This was a magical night. Fran and I both love live music, and this was our first "live" music gig since seeing The Nick La Riviere Band in Victoria (Canada) on 6th March - well worth the long drive up to Hertfordshire. Not only was it live music, but it was some of our favourite musicians - Fran & Mike McGillivray-Burke. They were appearing with The Spikedrivers (Ben Tyzak, Constance Redgrave and Maurice McElroy) and were presenting their first gig since "Lockdown" at The Court Theatre in Tring - up in Hertfordshire. The show was put on by Tring Blues Bar and was actually in the car park at the back of the Court Theatre - so that "social distancing" could be maintained.  When this particular bunch of friends play together they call themselves "Saints & Sinners" and have a very professional and polished show all about classic Gospel and Blues songs. We had seen a couple of on-line "Lockdown Shows" which Fran & Mike had broadcast from their home over the last few months - but while these had been better than nothing, they were nowhere near as good as a live set with audience feedback. The show explains the links between blues and gospel, the hidden meanings of some of the lyrics which were to aid and warn escapee slaves; and related the story of Harriet Tubman.  The show starts and ends with Will The Circle Be Unbroken - and features some amazing songs. including Take Me To The River and Wade In The Water (both message songs for escaped slaves). Fran sang lots of solos, she has an amazing voice. I particularly liked her presentation of Voodoo Woman, and her duet with Constance of Robert Johnsons Come On In My Kitchen. Ben Tyzak and Mike Burke are both excellent guitarists, and they seem to have an almost natural affinity to play together. Among their classics is a very moving (and complex) arrangement of Robert Johnsons Down At The Crossroads. Classic blues wonderfully arranged and played beautifully with both skill and emotion. It was great to be able to connect and talk with Fran & Mike after the show - we have really missed them.

Mike, Constance, Maurice, Fran and Ben - Saints & Sinners


Nick La Riveire's Band

Friday 6th March 2020
During our recent visit to Canada we saw THE NICK LA RIVIERE BAND at Hermanns Jazz Club in Victoria, British Columbia.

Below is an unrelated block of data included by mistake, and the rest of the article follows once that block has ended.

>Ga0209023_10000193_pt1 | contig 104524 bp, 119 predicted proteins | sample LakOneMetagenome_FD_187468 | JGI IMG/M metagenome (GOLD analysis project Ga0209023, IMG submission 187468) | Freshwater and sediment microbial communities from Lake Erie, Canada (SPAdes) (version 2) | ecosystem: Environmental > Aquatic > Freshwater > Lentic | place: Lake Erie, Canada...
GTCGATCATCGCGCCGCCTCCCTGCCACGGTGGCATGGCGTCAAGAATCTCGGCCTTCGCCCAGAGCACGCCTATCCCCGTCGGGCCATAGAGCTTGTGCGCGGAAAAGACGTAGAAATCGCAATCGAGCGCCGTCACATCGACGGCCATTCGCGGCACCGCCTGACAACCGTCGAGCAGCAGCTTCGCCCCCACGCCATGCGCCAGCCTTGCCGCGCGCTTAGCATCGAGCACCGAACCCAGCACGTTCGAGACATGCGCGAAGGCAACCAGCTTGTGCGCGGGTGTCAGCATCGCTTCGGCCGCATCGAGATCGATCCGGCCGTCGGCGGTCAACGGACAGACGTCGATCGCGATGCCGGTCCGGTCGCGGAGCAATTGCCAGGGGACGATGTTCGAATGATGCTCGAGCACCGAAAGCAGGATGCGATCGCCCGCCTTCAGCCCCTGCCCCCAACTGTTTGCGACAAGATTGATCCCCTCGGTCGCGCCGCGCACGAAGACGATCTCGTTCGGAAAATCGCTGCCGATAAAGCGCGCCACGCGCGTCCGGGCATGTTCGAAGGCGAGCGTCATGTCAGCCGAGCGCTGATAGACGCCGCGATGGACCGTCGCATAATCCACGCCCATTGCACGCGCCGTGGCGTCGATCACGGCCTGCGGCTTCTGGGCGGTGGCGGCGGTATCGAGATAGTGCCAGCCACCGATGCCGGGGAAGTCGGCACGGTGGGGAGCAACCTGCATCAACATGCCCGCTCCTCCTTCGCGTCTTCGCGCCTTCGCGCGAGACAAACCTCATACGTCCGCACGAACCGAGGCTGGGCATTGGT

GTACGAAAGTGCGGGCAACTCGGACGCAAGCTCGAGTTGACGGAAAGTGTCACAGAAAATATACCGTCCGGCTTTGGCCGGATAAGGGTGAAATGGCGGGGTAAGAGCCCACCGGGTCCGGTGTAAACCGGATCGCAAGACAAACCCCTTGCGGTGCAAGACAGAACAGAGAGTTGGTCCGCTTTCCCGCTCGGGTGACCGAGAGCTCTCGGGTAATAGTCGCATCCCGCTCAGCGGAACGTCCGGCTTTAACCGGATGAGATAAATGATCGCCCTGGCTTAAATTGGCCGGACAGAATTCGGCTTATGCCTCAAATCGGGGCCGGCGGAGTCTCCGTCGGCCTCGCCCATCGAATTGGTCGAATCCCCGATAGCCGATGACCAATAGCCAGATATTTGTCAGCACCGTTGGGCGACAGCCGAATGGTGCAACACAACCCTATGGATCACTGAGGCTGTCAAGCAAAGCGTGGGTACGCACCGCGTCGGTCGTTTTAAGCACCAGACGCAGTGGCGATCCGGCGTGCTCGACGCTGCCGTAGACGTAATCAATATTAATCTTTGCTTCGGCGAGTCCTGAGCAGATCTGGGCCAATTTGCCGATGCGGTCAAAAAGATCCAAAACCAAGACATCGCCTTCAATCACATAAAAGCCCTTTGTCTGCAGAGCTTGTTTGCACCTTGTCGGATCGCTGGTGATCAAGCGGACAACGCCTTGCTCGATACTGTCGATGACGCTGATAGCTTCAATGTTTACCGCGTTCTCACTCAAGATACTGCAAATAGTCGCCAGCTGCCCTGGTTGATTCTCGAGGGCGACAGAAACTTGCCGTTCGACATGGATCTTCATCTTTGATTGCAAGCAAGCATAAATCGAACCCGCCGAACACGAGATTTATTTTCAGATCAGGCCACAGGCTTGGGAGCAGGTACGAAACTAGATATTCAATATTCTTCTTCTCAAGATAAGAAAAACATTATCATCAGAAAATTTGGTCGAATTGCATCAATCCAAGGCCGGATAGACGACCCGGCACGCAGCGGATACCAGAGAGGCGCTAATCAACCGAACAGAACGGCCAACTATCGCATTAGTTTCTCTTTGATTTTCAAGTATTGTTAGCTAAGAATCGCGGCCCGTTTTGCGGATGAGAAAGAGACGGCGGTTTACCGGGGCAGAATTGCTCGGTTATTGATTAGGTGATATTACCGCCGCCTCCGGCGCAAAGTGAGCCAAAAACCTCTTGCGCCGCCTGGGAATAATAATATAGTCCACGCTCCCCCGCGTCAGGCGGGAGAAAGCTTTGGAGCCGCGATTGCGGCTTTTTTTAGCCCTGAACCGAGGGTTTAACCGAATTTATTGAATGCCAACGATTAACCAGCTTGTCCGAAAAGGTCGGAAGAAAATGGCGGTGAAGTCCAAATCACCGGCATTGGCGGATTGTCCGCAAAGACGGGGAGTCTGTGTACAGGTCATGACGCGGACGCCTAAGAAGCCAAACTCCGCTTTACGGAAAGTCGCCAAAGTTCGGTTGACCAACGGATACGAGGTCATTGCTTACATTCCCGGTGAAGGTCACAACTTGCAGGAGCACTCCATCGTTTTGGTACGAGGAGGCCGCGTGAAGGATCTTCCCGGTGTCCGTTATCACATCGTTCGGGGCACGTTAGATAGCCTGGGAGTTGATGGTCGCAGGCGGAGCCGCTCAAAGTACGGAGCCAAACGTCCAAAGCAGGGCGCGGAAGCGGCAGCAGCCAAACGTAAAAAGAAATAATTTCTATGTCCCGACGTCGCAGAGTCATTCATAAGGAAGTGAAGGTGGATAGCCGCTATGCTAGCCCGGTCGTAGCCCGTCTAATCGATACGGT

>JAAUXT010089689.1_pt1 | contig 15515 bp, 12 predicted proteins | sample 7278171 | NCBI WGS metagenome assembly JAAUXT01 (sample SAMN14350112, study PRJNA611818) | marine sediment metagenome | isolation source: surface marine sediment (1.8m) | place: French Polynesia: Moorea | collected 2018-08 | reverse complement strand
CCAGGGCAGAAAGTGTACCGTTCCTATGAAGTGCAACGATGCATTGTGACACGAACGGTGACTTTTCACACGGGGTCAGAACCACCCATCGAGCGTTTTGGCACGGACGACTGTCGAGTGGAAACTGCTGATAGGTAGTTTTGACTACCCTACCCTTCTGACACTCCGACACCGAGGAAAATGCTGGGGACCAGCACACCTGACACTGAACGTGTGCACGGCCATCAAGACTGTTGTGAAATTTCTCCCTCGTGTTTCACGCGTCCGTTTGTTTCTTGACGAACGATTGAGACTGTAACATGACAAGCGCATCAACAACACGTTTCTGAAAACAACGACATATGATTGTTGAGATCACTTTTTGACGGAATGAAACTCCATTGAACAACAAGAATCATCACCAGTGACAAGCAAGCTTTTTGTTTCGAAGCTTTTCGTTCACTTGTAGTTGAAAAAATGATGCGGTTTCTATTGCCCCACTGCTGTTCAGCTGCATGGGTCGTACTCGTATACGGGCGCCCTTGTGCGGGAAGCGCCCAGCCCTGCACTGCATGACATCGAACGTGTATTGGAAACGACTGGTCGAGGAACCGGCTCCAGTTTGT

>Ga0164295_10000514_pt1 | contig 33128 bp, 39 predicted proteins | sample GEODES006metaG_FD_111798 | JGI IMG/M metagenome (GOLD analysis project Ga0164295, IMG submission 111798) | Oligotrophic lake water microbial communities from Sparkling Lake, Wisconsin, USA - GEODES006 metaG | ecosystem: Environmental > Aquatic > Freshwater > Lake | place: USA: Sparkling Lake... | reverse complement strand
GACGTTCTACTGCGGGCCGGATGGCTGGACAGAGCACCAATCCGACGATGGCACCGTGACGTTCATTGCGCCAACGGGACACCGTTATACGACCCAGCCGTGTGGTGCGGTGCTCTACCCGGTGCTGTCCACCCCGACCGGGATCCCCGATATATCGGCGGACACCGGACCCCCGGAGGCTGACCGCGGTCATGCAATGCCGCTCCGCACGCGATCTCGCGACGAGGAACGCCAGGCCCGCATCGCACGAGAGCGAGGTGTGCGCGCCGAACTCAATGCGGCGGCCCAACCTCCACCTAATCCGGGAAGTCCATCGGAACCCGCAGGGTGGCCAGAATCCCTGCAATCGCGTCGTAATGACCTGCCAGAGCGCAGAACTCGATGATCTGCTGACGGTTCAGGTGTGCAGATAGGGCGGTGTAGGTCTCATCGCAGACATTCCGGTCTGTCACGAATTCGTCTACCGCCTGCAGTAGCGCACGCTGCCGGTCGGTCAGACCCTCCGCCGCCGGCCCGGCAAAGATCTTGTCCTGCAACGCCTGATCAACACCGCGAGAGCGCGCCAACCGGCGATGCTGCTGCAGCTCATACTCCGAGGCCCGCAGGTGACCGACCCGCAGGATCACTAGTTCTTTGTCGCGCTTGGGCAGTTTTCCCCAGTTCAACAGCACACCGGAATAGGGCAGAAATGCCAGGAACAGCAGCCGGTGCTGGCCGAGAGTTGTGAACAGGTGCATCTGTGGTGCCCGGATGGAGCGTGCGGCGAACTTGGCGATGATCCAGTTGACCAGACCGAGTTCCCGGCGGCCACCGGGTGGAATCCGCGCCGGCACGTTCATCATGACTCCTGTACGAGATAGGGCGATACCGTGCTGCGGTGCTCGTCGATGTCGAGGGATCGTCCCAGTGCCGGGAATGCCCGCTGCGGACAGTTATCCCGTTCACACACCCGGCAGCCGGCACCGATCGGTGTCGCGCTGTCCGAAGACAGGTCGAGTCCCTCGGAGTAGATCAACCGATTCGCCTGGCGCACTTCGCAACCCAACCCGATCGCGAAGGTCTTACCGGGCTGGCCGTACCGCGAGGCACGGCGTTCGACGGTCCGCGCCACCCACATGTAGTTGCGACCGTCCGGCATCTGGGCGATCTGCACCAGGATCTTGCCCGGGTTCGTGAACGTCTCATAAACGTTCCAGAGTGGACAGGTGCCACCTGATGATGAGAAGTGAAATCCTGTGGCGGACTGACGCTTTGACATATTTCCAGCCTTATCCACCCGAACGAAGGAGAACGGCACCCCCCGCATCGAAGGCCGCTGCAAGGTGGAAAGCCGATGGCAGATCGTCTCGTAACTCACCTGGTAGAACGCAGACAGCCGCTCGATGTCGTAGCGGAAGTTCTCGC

Linda Gould took us to visit Hermanns Jazz Club, which is a Victoria institution on View Street. It is the “Ronnie Scotts of The Pacific”. We found it easily about a twenty five minute walk from our hotel. Inside was low and with a comfortable “speakeasy” sort of aura - lots of small tables and a capacity of about one hundred and seventy. The waitress bought us wine and food and then the entertainment started. It was a seven piece jazz band called The Nick La Riviere Band. We were totally blown away - the band played a great selection of feel good jazz and each member was an absolute master of his instrument. Nick La Riviere himself is a jazz trombonist - probably the best I have ever seen/heard live. His voice is too good and he can carry a tune well. He also regaled us with solos on a pair of conch shells, and for the finale/encore he appeared wrapped in a huge Suzaphone. The guy had (apparently) boundless energy, bouncing about the stage; and as well as some classics he performed a lot of home-written songs. Among the classics was a very jazzy version of Iko Iko (I remember singing this at junior school more than fifty years ago - but without quite such vibrant syncopation!). The other musicians were equally talented, being a pianist who was very reminiscent in style to Oscar Petersen. He swung between a grand piano, a Nord keyboard and a small synthesiser. The drummer had immaculate timing - I followed the beat with my metronome foot while he was performing a very complex solo on the tambourine - and he came back in exactly on beat. He also dressed his drums with chamois leathers for some numbers - a real professional. The jazz bassist worked with the drummer to keep excellent time, and demonstrated his individuality when he performed a magical solo number. As well as playing well the lead guitarist also showed off a beautiful voice when he sang us a great blues song. The tenor saxophonist and the trumpet player were both astoundingly good, and were clearly a real team - several times they performed matched solos without any eye contact - just throwing the tune from one to the other; real professionals.  I don’t know who played what, but their names are Barrie Sorensen, Miguelito Valdes, Chris Van Sickle, Kelly Fawcett, Louis Rudner and Liam MacDonald. The show was classy, professional and over much too soon ! The guys didn’t wait for an encore call, they just marched back in, across the stage and through the audience playing “When The Saints Go Marching In”, led by the fantastic trumpeter and with Nick swathed in his Suzaphone. A great ending.